Image of beaded moccasins and peaked cap.

Teaching Through Art Creation: An Interview with Francine Poitras Jones – Part 2

By Faith Wood. Middlebury College. Class of 2024
Native Presence and Performance (First Year Seminar Course)

In spring 2021, Vera Longtoe Sheehan (Elnu Abenaki) met with the students of “Native Presence and Performance: Reclaiming the Indigenous Narrative,” a first-year seminar offered by Middlebury College. After the meeting, Longtoe Sheehan recommended the students interview and write about VAAA affiliated artists. This blog post is one of a series that were created for that project, respectfully submitted by a student who self-identifies as non-Native.

Due to the length of this narrative, it is being introduced in three parts over a period of three weeks. This is the second part.

Though so much of Francine Poitras Jones’s life is centered around building the bridge between these worlds through the sharing of her time, talents, and passions, she acknowledges that there are certain traditions and items that are so important to her and her people that they cannot and should not be commodified. One such item is the eagle feather. “Eagle feathers,” she explains, “are only meant to be given, not bought. The eagles fly higher than any other bird that I know of, and because eagles fly high, the eagle is closer to Creator. By lifting the eagle feather when you are in prayer, you are asking the eagle to take your prayers to Creator.”[1]  In keeping certain traditions within the community, Indigenous communities like Francine’s pass on their living heritage. When a community has had to endure much struggle to even be here today, passing on its sacred practices becomes all the more infused with meaning and power.

Though painful, the struggle Indigenous populations have had (and still have) to overcome is not something to be forgotten. According to Tuhiwai Smith, remembering the harm done to their ancestors can be a very distressing process, but it is one that can lead to both healing and transformation.[2] Poitras Jones’ family came to Massachusetts from Canada during a time of mass genocide and forced sterilization of Indigenous peoples. She says she will “never forget” the story her mother told her of the time when she asked her aunt if she was Indian, and her aunt screamed, “Don’t you ever use the word ‘Indian’ again!”[3] Her mother’s aunt reacted like this not out of allegiance to her French ancestry, but out of fear of being found out; being openly Native American at that time would likely put them in danger of becoming victims of genocide.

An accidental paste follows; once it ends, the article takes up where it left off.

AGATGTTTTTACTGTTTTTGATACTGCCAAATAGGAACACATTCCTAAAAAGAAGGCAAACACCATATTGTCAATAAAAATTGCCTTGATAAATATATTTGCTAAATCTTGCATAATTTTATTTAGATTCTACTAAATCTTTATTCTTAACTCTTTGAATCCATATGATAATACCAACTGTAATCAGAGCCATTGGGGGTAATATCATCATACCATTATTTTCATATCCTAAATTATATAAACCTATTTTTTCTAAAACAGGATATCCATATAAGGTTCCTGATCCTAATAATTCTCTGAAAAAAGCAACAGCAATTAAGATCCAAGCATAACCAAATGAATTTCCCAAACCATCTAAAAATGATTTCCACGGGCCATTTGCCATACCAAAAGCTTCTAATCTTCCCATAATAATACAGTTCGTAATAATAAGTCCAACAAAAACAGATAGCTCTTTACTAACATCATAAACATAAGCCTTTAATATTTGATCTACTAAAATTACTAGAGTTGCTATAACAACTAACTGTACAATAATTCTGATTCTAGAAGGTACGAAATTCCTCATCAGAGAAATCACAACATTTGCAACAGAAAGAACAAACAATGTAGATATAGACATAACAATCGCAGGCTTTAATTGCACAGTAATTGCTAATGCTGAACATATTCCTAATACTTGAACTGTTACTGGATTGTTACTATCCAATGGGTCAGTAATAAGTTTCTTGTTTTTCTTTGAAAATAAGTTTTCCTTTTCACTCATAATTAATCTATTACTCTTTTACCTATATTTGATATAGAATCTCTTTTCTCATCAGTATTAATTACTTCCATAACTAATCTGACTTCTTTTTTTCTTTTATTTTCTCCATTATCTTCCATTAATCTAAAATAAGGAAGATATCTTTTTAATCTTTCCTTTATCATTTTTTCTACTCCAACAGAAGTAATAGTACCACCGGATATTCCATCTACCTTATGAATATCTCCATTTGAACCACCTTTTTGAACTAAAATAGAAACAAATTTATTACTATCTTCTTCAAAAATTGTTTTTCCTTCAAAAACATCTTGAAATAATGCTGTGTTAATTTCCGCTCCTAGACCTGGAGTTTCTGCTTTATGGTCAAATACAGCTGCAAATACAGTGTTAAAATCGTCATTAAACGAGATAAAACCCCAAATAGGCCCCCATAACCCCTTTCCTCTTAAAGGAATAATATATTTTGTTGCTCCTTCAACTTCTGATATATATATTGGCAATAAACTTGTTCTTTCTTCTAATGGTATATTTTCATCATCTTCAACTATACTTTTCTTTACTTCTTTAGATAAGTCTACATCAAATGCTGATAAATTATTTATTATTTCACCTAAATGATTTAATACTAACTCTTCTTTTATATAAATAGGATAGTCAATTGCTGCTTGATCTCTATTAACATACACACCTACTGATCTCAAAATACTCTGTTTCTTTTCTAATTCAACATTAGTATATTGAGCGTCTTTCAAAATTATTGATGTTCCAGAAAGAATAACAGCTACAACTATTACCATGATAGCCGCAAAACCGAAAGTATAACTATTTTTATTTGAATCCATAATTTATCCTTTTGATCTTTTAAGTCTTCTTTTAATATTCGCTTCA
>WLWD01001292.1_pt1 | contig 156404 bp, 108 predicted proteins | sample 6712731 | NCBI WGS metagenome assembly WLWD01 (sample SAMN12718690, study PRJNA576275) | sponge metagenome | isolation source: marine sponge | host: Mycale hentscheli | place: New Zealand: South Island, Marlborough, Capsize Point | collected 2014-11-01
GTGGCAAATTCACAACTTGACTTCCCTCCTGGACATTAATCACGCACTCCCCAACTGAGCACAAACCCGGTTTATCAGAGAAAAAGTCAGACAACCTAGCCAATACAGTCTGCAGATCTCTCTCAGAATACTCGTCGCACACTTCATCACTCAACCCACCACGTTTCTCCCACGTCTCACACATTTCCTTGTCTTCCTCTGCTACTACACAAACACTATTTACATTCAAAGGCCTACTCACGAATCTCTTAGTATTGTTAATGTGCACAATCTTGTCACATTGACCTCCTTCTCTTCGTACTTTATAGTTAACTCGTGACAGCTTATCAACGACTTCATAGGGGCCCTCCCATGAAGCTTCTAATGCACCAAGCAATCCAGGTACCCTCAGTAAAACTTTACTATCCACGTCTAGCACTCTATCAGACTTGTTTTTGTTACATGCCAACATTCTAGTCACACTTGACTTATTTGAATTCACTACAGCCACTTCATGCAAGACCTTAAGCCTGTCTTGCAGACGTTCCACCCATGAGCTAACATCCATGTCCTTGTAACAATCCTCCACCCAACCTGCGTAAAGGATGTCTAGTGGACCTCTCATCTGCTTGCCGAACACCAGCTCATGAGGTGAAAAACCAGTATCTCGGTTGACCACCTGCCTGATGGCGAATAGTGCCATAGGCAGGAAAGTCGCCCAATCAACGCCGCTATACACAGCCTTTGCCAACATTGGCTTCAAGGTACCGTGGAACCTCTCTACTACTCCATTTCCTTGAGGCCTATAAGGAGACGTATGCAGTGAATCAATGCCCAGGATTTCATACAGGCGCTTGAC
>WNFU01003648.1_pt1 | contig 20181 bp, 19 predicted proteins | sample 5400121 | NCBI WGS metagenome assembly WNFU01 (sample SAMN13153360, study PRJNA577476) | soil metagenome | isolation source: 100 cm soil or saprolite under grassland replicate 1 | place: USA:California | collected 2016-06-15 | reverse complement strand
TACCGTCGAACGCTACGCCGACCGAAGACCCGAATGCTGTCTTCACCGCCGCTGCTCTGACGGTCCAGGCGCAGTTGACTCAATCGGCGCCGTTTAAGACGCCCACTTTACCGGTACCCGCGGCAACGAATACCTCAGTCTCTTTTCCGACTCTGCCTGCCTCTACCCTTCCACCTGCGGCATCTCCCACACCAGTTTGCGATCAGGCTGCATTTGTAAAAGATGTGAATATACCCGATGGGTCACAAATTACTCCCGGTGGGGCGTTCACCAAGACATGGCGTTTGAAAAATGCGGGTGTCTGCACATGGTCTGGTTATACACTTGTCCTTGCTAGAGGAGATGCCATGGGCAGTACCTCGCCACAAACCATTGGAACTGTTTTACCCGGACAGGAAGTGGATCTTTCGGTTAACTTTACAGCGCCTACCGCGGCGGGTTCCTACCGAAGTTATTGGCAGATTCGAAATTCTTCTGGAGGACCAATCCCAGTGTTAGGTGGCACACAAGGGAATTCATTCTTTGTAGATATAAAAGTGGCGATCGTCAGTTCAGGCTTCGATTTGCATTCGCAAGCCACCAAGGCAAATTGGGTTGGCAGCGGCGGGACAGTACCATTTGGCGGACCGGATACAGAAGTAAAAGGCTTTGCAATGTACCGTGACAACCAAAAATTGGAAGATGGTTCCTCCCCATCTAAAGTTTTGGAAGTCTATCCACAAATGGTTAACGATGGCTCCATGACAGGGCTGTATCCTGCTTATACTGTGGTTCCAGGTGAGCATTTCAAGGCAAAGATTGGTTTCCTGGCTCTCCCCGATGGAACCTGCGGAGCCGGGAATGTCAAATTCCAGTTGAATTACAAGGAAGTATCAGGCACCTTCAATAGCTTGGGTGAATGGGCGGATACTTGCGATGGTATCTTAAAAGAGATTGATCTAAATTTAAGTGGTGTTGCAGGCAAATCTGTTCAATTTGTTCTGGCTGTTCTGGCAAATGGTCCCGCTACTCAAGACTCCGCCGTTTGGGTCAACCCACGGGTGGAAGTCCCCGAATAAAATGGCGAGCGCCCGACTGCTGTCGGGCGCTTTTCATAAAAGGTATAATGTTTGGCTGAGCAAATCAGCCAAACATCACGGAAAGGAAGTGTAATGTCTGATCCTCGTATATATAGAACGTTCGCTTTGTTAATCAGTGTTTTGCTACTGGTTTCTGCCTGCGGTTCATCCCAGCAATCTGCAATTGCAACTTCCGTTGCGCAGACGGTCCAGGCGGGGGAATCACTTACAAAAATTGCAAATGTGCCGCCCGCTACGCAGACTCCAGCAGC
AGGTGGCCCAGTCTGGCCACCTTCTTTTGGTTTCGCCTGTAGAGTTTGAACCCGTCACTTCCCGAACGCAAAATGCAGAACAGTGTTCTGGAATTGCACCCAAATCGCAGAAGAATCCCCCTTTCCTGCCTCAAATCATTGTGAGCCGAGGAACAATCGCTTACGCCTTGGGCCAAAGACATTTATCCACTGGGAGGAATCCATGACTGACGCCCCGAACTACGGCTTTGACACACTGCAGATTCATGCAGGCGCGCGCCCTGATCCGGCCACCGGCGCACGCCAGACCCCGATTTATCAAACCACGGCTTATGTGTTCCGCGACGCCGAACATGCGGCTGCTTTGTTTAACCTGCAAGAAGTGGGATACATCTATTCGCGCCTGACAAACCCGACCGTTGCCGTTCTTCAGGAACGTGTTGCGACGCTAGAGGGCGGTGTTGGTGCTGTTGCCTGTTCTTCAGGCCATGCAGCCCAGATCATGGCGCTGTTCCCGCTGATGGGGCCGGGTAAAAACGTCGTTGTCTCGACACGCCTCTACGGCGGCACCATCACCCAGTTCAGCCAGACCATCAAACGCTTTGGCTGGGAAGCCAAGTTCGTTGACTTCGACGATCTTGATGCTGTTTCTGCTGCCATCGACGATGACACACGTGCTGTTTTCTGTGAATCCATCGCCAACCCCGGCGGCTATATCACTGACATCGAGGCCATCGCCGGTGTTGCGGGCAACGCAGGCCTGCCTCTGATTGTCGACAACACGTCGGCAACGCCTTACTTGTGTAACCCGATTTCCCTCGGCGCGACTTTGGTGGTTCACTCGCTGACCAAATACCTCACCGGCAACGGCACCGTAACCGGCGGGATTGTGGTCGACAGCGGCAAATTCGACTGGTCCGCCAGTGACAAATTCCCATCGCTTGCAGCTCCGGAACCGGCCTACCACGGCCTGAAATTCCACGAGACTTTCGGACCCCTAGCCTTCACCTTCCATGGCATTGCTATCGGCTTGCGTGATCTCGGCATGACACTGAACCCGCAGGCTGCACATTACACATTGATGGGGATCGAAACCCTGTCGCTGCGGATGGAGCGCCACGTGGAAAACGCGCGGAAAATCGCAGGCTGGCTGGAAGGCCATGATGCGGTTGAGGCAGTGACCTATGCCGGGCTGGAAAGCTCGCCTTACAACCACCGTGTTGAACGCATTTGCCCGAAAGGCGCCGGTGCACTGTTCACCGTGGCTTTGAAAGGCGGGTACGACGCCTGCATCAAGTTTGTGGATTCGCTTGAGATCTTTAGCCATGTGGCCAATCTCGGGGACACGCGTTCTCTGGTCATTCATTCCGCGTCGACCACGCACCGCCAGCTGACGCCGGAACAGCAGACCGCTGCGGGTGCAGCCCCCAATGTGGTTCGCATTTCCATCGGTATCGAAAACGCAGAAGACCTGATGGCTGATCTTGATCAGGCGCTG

When she became an adult, Francine sought out the truth of her past. Though she “knew she had Native American blood,” she knew very little about her ancestry.[4] After seeing her own name, Poitras, in an Indigenous display at the Glenbow Museum in Calgary, Alberta, Francine started on her 20-year journey of uncovering her family’s history. She scoured through library archives and examined article after article, eventually being able to piece together the story of her family. Proving her lineage “meant everything” to her. She could truly be open with who she was. She could be connected with her relatives in a way many of her ancestors could not.[5]


[1] Poitras Jones Interview.

[2] Tuhiwai Smith, 146.

[3] Poitras Jones Interview.

[4] Ibid.

[5] Ibid.